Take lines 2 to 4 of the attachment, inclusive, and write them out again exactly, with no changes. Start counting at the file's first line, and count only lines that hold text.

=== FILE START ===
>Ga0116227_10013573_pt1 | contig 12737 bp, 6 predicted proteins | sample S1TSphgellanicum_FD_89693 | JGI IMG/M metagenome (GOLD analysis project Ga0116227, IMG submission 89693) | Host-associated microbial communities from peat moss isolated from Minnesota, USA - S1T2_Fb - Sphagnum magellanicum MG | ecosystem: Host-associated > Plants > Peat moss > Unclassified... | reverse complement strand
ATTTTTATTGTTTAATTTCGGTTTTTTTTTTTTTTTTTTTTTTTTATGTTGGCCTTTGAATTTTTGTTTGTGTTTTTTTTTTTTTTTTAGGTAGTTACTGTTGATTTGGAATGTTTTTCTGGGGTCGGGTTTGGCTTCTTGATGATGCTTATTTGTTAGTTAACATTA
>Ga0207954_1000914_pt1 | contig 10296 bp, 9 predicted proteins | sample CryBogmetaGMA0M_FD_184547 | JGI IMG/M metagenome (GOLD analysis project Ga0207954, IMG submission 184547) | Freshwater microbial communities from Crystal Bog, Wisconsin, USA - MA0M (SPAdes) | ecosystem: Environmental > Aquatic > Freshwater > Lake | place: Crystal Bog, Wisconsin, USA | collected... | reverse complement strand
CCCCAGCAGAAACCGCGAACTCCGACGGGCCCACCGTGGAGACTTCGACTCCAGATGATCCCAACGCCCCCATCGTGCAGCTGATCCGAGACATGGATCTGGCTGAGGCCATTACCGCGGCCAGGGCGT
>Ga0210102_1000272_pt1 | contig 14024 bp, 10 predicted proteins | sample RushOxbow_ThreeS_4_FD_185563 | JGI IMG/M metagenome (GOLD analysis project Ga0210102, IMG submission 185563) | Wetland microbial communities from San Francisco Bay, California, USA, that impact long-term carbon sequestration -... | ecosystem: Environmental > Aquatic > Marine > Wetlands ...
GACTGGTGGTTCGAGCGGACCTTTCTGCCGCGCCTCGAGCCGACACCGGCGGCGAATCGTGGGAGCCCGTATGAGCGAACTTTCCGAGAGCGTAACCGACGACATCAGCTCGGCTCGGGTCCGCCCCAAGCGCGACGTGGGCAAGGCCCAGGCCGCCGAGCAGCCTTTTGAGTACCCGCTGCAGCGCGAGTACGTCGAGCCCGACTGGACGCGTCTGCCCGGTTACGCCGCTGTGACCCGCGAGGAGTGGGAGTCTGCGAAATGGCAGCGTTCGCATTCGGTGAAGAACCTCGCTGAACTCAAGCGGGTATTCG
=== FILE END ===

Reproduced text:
ATTTTTATTGTTTAATTTCGGTTTTTTTTTTTTTTTTTTTTTTTTATGTTGGCCTTTGAATTTTTGTTTGTGTTTTTTTTTTTTTTTTAGGTAGTTACTGTTGATTTGGAATGTTTTTCTGGGGTCGGGTTTGGCTTCTTGATGATGCTTATTTGTTAGTTAACATTA
>Ga0207954_1000914_pt1 | contig 10296 bp, 9 predicted proteins | sample CryBogmetaGMA0M_FD_184547 | JGI IMG/M metagenome (GOLD analysis project Ga0207954, IMG submission 184547) | Freshwater microbial communities from Crystal Bog, Wisconsin, USA - MA0M (SPAdes) | ecosystem: Environmental > Aquatic > Freshwater > Lake | place: Crystal Bog, Wisconsin, USA | collected... | reverse complement strand
CCCCAGCAGAAACCGCGAACTCCGACGGGCCCACCGTGGAGACTTCGACTCCAGATGATCCCAACGCCCCCATCGTGCAGCTGATCCGAGACATGGATCTGGCTGAGGCCATTACCGCGGCCAGGGCGT